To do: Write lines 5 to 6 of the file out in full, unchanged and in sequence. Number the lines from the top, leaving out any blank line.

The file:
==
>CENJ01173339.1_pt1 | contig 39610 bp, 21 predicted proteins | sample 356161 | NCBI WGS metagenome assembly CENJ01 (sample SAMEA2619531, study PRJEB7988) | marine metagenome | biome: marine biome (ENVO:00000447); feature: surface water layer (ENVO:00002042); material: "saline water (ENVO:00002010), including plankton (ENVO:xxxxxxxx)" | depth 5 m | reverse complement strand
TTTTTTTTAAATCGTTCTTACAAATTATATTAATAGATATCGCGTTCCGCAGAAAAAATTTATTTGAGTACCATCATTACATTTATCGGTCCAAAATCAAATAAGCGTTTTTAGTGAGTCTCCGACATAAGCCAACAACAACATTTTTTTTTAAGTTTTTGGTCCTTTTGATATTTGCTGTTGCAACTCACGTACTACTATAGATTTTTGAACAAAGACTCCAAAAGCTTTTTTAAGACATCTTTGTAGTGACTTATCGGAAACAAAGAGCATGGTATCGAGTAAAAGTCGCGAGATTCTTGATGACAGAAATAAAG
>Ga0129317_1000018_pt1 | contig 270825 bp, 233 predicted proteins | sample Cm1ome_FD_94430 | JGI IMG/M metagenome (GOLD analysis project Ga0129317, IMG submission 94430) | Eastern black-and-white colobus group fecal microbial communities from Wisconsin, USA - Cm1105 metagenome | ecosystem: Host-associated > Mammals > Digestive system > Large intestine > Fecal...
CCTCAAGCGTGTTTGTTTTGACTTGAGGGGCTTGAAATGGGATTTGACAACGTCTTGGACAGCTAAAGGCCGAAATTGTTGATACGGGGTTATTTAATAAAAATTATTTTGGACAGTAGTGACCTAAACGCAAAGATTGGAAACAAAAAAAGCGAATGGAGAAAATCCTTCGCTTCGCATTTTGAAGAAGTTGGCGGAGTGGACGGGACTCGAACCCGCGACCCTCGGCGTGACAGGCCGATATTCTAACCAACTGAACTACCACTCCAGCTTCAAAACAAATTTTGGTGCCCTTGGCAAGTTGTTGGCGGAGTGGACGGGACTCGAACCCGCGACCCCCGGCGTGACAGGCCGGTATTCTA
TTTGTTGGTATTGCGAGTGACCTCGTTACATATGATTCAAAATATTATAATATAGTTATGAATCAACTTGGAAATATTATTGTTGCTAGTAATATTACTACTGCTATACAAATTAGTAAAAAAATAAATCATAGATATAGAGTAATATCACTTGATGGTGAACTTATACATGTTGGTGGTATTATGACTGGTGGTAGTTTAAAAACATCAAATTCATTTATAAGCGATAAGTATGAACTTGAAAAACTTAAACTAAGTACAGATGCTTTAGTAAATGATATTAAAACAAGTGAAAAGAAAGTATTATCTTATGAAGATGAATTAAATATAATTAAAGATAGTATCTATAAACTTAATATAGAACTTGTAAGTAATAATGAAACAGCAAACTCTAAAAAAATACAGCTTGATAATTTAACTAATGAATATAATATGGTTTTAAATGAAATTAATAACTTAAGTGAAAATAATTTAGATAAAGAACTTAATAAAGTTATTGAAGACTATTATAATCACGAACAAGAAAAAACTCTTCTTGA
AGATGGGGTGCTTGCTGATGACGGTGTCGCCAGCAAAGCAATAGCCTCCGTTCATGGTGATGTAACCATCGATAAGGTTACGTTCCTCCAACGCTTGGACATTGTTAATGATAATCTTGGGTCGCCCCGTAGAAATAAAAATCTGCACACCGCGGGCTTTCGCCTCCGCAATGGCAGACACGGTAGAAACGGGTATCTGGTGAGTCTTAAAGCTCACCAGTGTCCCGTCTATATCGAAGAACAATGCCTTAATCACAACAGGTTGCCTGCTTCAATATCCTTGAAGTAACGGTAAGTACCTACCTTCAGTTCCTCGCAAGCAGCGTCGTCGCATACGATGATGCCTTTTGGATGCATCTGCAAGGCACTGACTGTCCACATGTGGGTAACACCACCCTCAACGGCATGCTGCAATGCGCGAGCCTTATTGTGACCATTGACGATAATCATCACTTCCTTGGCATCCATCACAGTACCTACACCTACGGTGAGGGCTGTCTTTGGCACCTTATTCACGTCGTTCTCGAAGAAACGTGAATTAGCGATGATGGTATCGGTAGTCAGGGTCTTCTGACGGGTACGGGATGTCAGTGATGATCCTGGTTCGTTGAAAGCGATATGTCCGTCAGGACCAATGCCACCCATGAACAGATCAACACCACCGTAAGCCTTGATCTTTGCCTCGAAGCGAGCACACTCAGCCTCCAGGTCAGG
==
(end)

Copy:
TTTGTTGGTATTGCGAGTGACCTCGTTACATATGATTCAAAATATTATAATATAGTTATGAATCAACTTGGAAATATTATTGTTGCTAGTAATATTACTACTGCTATACAAATTAGTAAAAAAATAAATCATAGATATAGAGTAATATCACTTGATGGTGAACTTATACATGTTGGTGGTATTATGACTGGTGGTAGTTTAAAAACATCAAATTCATTTATAAGCGATAAGTATGAACTTGAAAAACTTAAACTAAGTACAGATGCTTTAGTAAATGATATTAAAACAAGTGAAAAGAAAGTATTATCTTATGAAGATGAATTAAATATAATTAAAGATAGTATCTATAAACTTAATATAGAACTTGTAAGTAATAATGAAACAGCAAACTCTAAAAAAATACAGCTTGATAATTTAACTAATGAATATAATATGGTTTTAAATGAAATTAATAACTTAAGTGAAAATAATTTAGATAAAGAACTTAATAAAGTTATTGAAGACTATTATAATCACGAACAAGAAAAAACTCTTCTTGA
AGATGGGGTGCTTGCTGATGACGGTGTCGCCAGCAAAGCAATAGCCTCCGTTCATGGTGATGTAACCATCGATAAGGTTACGTTCCTCCAACGCTTGGACATTGTTAATGATAATCTTGGGTCGCCCCGTAGAAATAAAAATCTGCACACCGCGGGCTTTCGCCTCCGCAATGGCAGACACGGTAGAAACGGGTATCTGGTGAGTCTTAAAGCTCACCAGTGTCCCGTCTATATCGAAGAACAATGCCTTAATCACAACAGGTTGCCTGCTTCAATATCCTTGAAGTAACGGTAAGTACCTACCTTCAGTTCCTCGCAAGCAGCGTCGTCGCATACGATGATGCCTTTTGGATGCATCTGCAAGGCACTGACTGTCCACATGTGGGTAACACCACCCTCAACGGCATGCTGCAATGCGCGAGCCTTATTGTGACCATTGACGATAATCATCACTTCCTTGGCATCCATCACAGTACCTACACCTACGGTGAGGGCTGTCTTTGGCACCTTATTCACGTCGTTCTCGAAGAAACGTGAATTAGCGATGATGGTATCGGTAGTCAGGGTCTTCTGACGGGTACGGGATGTCAGTGATGATCCTGGTTCGTTGAAAGCGATATGTCCGTCAGGACCAATGCCACCCATGAACAGATCAACACCACCGTAAGCCTTGATCTTTGCCTCGAAGCGAGCACACTCAGCCTCCAGGTCAGG